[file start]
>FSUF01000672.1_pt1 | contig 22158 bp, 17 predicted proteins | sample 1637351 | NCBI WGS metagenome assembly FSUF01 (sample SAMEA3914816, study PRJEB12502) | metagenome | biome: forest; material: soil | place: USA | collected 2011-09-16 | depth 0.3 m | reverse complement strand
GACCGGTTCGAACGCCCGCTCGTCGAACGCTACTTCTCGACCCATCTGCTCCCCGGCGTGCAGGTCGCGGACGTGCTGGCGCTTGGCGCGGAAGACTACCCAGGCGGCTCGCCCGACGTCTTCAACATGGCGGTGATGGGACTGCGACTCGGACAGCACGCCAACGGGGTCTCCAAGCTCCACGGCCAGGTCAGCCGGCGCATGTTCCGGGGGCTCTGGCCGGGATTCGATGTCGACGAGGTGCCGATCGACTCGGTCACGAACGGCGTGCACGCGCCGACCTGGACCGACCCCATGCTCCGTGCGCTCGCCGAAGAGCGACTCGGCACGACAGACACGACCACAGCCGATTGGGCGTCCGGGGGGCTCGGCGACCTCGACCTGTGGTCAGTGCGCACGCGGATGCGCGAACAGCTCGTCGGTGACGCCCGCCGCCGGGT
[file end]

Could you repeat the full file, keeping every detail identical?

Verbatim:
>FSUF01000672.1_pt1 | contig 22158 bp, 17 predicted proteins | sample 1637351 | NCBI WGS metagenome assembly FSUF01 (sample SAMEA3914816, study PRJEB12502) | metagenome | biome: forest; material: soil | place: USA | collected 2011-09-16 | depth 0.3 m | reverse complement strand
GACCGGTTCGAACGCCCGCTCGTCGAACGCTACTTCTCGACCCATCTGCTCCCCGGCGTGCAGGTCGCGGACGTGCTGGCGCTTGGCGCGGAAGACTACCCAGGCGGCTCGCCCGACGTCTTCAACATGGCGGTGATGGGACTGCGACTCGGACAGCACGCCAACGGGGTCTCCAAGCTCCACGGCCAGGTCAGCCGGCGCATGTTCCGGGGGCTCTGGCCGGGATTCGATGTCGACGAGGTGCCGATCGACTCGGTCACGAACGGCGTGCACGCGCCGACCTGGACCGACCCCATGCTCCGTGCGCTCGCCGAAGAGCGACTCGGCACGACAGACACGACCACAGCCGATTGGGCGTCCGGGGGGCTCGGCGACCTCGACCTGTGGTCAGTGCGCACGCGGATGCGCGAACAGCTCGTCGGTGACGCCCGCCGCCGGGT